On Wednesday night, approximately 1,000 community leaders and activists from around the country were able to “sit in circle” via telephone with legendary entertainer and civil rights activist Harry Belafonte for one hour as he shared his thoughts on the uprisings in Ferguson, Mo., and Baltimore, and the crippling poverty that victimizes too many communities of color.
Sponsored by the National CARES Mentoring Movement, moderated by Susan L. Taylor—founder and CEO of National CARES and editor-in-chief emerita of Essence magazine—as well as Asha Bandele—poet, author, veteran activist and CARES consultant—the telephone town hall provided an opportunity for intergenerational dialogue and healing.
Taylor positioned the killing of 25-year-old Freddie Gray in Baltimore as a “catalytic moment” that eventually led us to this “courageous conversation with our beloved Harry Belafonte.”
“Mr. B., you’ve been Grammy’d and Tony’d and Emmy’d and also Jim Crowed,” Taylor said. “Blacklisted by Hollywood, harassed by the House Committee on Un-American Activity, spied on by the FBI, threatened by the [Ku Klux] Klan, state troopers, the Las Vegas Mafia bosses and you’re still standing strongly.
“So, tonight, the question is for all of us … what do we do with our power and how do we do it?”
Taylor then handed the conversation over to Bandele, who delved into the duress that black communities across the nation have been under as the specter of police brutality looms ever closer to their front doors.
“Sometimes our grief and our anger has felt like a noose,” Bandele said. “We thought to do at National CARES what African people have done since time immemorial, which is sit in circle, which is come together, gathered, and ask the most brilliant of us, which way forward in supporting our children, who are most often the bodies on the front lines most horrifically in front of armed law enforcement who seem more ready to kill them than they are look at them.
“But also for our young protesters,” Bandele continued, “because but for them, we would not even be having this conversation. It was them who forced it with the rallying cry #BlackLivesMatter, so that’s where I really want to begin, Mr. Belafonte … what would you say to them?”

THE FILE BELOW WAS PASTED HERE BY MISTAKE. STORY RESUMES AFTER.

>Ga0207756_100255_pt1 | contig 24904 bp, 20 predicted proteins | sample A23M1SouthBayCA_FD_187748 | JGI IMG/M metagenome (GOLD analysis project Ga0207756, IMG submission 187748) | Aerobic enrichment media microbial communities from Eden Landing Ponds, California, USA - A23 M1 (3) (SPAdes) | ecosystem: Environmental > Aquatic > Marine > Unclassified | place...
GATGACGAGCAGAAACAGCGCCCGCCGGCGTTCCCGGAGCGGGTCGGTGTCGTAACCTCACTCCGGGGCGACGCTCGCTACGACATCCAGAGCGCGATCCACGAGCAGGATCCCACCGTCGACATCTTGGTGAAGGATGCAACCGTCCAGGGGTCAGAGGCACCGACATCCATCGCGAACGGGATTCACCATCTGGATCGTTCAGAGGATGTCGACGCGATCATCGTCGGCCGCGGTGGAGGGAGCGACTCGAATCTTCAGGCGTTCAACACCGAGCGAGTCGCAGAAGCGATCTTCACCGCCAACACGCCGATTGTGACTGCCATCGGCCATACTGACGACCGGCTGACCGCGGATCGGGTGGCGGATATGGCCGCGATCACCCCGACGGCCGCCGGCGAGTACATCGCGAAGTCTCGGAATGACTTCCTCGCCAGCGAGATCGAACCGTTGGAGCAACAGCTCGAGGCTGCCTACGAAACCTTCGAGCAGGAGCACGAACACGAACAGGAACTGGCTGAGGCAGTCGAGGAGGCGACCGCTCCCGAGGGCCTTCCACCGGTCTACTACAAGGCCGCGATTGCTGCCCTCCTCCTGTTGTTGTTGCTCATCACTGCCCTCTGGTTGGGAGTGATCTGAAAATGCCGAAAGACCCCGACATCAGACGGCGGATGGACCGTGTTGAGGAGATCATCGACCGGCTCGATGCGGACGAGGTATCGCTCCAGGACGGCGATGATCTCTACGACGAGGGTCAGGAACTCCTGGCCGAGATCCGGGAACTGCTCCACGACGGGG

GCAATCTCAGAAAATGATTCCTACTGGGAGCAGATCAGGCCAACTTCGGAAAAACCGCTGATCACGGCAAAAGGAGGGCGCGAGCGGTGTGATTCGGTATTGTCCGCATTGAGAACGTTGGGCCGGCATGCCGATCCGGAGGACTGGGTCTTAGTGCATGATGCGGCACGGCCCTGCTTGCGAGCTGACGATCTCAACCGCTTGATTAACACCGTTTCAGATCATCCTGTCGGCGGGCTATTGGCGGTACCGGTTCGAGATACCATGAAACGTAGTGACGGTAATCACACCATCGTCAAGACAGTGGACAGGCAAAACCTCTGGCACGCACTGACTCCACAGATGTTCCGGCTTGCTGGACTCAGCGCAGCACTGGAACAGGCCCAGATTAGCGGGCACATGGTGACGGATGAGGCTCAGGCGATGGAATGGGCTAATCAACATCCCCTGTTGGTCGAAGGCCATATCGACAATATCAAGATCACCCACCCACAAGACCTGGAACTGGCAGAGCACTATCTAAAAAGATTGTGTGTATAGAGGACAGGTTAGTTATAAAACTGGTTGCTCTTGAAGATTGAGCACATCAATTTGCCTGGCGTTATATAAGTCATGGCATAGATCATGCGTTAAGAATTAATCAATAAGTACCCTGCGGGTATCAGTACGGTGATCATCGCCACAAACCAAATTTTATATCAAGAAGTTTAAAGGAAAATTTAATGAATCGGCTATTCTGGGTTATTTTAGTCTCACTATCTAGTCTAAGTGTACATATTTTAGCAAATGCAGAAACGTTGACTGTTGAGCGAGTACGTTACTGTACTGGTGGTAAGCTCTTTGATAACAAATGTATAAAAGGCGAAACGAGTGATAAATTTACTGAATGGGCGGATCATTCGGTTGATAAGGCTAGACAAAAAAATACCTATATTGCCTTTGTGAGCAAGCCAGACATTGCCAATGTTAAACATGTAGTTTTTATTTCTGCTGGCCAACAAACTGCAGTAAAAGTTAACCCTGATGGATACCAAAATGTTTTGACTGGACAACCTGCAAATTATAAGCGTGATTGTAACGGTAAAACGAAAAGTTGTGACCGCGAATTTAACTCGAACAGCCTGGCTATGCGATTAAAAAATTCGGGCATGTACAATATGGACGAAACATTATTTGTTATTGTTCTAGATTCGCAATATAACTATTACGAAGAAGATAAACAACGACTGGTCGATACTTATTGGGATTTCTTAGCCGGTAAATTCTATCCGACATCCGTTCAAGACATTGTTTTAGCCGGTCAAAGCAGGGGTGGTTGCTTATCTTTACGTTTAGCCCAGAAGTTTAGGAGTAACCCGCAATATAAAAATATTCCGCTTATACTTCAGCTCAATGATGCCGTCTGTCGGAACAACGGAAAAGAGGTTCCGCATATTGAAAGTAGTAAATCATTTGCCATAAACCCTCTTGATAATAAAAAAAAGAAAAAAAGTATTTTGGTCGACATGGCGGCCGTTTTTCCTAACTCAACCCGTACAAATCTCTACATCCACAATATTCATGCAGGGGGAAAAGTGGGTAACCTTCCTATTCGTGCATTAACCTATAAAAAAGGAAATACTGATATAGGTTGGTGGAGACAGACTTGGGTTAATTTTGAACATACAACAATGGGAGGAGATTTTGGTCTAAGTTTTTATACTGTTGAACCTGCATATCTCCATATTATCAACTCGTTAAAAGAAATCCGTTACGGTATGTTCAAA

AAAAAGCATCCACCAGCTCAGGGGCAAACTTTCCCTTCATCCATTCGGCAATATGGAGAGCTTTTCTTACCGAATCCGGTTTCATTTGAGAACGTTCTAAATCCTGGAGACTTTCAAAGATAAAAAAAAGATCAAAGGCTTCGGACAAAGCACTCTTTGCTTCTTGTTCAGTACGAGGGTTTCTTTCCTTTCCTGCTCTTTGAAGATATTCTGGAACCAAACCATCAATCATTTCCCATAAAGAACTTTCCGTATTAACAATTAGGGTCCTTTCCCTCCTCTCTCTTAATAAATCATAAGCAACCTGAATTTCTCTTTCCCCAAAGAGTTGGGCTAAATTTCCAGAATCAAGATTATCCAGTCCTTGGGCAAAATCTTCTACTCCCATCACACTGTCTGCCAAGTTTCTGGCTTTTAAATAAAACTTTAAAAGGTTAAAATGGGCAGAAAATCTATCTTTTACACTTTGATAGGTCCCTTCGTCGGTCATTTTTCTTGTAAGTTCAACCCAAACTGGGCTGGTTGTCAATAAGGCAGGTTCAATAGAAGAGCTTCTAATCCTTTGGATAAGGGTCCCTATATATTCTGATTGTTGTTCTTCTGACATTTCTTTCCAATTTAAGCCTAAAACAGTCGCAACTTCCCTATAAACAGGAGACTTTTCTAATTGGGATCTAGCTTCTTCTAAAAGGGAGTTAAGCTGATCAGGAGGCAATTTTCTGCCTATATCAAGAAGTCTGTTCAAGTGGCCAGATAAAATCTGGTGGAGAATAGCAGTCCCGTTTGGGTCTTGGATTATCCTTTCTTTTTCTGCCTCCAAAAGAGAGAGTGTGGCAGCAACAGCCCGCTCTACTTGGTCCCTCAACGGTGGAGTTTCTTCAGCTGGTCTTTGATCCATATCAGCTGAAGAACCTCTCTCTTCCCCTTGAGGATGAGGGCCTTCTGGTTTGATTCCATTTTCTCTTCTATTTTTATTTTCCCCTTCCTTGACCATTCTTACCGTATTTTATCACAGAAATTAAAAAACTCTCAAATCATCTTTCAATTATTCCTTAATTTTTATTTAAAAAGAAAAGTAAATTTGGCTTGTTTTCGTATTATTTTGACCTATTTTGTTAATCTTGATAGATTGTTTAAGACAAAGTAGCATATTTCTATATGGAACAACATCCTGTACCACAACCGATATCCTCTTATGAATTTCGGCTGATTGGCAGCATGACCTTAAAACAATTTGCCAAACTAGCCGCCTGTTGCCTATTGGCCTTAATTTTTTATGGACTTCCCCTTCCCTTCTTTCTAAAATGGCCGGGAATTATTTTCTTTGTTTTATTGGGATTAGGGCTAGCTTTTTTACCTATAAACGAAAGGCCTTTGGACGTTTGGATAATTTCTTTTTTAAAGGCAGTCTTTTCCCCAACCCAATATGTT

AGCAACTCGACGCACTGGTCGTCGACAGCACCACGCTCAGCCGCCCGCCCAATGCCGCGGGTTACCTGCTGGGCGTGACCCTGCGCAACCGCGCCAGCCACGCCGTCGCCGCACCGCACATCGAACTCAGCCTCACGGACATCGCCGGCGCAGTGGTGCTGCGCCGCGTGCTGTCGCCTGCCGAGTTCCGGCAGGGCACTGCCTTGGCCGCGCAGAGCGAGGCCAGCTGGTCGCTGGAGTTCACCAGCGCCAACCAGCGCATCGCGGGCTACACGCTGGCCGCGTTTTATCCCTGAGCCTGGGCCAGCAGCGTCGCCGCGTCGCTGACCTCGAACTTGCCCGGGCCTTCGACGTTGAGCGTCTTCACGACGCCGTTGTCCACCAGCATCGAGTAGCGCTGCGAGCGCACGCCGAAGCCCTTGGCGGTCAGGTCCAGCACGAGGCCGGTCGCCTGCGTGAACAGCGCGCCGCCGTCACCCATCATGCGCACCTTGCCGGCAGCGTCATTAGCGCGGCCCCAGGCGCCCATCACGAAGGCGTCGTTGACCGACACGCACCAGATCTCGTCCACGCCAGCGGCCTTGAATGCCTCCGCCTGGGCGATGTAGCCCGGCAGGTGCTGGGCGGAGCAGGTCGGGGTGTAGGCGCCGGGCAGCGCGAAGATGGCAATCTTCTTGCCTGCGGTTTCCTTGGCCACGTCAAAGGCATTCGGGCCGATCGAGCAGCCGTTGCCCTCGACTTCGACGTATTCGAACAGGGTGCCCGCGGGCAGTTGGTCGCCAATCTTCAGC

Listen to the complete interview below to hear Belafonte share his thoughts on technology, media and how nonviolence and economic boycotts are key to the movement’s success. A few of Belafonte’s insightful, nuanced answers follow the audio:
On protests, and “thug” being the new “n—ger”:
“The pain and the anguish of tanks and being called names and being viewed as misfits and discontents and unappreciative of what white America has given us and done for us, that is not a new definition. It has been there all along. We’ve been called n—gers from the day we landed on this continent. We may not have that in our vocabulary now because the n-word is socially unacceptable as an act of courtesy and politeness. You may not say it, but do you think it? You may not say it, but do you feel it? When you act upon what you feel, if you feel that the n—ger does not deserve any humanity. Then what do you say to yourself?”
On police brutality as a continuum of state-sanctioned violence and the dèjá vu of #BlackLivesMatter:
“When I came out of the second world war, America was rampant with the murders of black men around this country … we defended the nation, we fought for democracy, for the right to free speech, we fought for the right to be free and honorable people. Yet, when black soldiers came back from that victory, the celebration was not for us.